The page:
Here Today – Review

Director(s): Billy Crystal

Writer(s): Billy Crystal, Alan Zweibel

Cast: Billy Crystal, Tiffany Haddish

Synopsis: When veteran comedy writer Charlie Burnz meets New York street singer Emma Payge, they form an unlikely yet hilarious and touching friendship that kicks the generation gap aside and redefines the meaning of love and trust.

Billy Crystal has a bursting personality and a wildly infection screen presence that graced audiences in films like When Harry Met Sally…, but for how well he is in front of the camera, he hasn’t had the most success behind it. Following Mr. Saturday Night and Forget Paris, Billy Crystal has hopped back in the director chair to helm his first film in over 20 years.

After watching Here Today, I think he should go ahead and hang up the directors chair and stick to acting. I just don’t think there is anything for him, career wise, in directing. The choices he made in this film were aggressively on the nose and confusing as an audience member. The move that was the most jarring throughout the movie was the overuse of Point of View in the flashback sequences. This story is brought forward through a multitude of flashbacks, and each one of them is, quite literally, told through the eyes of Charlie Burnz (Billy Crystal). This decision pulled me out of the film in a major way because it made it feel like we were the ones in the situation, when we should have just been seeing the situation play out. There was never a disconnect between Burnz and the audience that we needed to appreciate these throwbacks, and instead it felt more like the South Park “Richard” skit instead of a real film. With a better director and a more focused vision, this film really could have been something special for Crystal, but he only hurt himself with how he tried to portray this intimate story.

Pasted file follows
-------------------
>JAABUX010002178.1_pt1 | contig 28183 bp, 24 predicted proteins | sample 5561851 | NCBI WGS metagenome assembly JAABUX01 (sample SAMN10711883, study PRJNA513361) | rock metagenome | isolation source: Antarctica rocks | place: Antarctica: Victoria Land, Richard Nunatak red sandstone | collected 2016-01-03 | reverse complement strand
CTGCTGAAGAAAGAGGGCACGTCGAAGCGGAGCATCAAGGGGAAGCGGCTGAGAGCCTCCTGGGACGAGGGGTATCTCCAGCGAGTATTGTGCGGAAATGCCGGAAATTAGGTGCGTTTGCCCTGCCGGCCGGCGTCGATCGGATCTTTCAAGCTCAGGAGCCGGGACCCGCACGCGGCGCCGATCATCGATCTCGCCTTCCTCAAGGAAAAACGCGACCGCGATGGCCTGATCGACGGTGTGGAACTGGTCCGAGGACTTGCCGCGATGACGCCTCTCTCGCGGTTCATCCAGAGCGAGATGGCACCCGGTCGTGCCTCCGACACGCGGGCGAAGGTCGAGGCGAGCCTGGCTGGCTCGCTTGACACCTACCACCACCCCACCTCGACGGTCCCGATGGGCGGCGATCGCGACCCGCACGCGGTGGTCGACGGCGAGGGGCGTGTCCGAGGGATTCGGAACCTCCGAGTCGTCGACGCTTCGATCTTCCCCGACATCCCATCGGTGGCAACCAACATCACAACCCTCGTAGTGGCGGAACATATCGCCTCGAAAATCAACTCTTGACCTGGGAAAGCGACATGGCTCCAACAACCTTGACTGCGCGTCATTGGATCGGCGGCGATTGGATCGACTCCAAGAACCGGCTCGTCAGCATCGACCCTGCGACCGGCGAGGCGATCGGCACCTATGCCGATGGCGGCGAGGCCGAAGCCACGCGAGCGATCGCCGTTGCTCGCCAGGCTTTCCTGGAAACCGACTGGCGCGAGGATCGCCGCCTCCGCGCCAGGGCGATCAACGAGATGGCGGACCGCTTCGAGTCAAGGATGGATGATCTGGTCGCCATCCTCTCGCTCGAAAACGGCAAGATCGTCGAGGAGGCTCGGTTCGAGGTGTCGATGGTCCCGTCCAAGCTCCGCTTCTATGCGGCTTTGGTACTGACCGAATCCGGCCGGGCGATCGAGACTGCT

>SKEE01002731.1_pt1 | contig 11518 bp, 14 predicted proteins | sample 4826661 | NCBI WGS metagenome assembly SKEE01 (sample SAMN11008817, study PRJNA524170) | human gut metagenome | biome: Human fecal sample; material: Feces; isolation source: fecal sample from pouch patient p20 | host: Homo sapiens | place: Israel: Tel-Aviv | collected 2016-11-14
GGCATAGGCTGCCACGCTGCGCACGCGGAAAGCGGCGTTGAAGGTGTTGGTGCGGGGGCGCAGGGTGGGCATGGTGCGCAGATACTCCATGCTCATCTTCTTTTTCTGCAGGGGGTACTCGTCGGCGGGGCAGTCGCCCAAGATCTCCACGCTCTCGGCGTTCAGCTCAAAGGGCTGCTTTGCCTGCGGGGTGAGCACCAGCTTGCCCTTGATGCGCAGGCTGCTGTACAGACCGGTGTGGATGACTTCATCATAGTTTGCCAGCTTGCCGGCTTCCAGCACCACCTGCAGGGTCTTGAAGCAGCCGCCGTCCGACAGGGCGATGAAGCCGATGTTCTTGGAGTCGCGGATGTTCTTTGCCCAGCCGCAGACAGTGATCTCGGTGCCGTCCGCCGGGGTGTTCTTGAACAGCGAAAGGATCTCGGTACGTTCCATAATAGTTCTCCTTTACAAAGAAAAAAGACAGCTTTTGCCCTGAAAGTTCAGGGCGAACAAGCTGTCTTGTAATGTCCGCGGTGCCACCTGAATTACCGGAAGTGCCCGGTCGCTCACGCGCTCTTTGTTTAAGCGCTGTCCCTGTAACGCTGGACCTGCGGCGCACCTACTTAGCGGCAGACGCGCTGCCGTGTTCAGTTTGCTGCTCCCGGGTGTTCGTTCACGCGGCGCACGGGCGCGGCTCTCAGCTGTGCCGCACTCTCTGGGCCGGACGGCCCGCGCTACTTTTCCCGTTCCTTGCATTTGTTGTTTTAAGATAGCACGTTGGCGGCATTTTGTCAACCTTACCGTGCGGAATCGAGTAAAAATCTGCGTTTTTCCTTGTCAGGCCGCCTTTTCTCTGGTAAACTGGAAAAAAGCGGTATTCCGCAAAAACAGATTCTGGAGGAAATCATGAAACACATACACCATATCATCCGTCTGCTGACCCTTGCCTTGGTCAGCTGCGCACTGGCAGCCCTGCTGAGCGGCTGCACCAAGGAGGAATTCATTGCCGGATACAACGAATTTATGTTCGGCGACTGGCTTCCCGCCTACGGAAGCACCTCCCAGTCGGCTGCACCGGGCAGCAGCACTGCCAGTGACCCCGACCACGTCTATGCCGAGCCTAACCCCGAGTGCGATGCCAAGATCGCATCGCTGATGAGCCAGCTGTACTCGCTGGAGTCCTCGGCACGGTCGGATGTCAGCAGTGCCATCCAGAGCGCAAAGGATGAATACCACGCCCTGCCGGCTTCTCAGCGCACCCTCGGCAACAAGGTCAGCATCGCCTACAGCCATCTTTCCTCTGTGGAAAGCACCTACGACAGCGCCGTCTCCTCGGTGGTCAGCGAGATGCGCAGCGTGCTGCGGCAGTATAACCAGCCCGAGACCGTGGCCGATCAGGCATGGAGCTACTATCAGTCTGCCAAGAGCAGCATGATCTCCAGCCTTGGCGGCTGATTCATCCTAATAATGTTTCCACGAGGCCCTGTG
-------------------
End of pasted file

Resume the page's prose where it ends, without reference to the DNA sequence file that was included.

It is a shame that Crystal’s direction plagues the film so much, because his performance truly is fantastic. Playing an aging comedy writer with dementia, it seems like Crystal is trying to preserve his own legacy in the same way Burnz was trying to. Crystal is at his most vulnerable and taps into a side of him we have never seen.

Tiffany Haddish didn’t really bring anything to this film for me. I think Haddish is a good comedic actress, but in this film she just felt miscast and misused. I appreciate her stepping out of her comfort zone a little bit and trying to do something with a little more depth to it, but the chemistry wasn’t there with Crystal to really make this a role worth hanging onto.

Overall, this movie really is an ambitious and meaningful project for Crystal, and with better direction, this could have been a film and performance for the ages from Crystal. However, he gets in his own way too much, and the sum of everything comes out to a questionably boring film with a great performance in front.

Final: Here Today gives us Billy Crystals most vulnerable performance as an actor; but also the most aggressive he has been behind the camera. Instead of just being heartfelt, Crystal wants to prove to us it’s heartfelt with some truly insane storytelling decisions. Parts of this is funny, but the movie didn’t fully dive into the right story it should’ve told. Haddish was also insanely miscast in this. It is a real shame that what might be Crystal’s best work is hindered by his own hand.

Grade: D+

2021 Film Rankings

Jacob is a film critic and co-founder of the Music City Drive-In. He is a member of the Music City Film Critics’ Association and specializes in the awards season. You can find him on Twitter @Tberry57.

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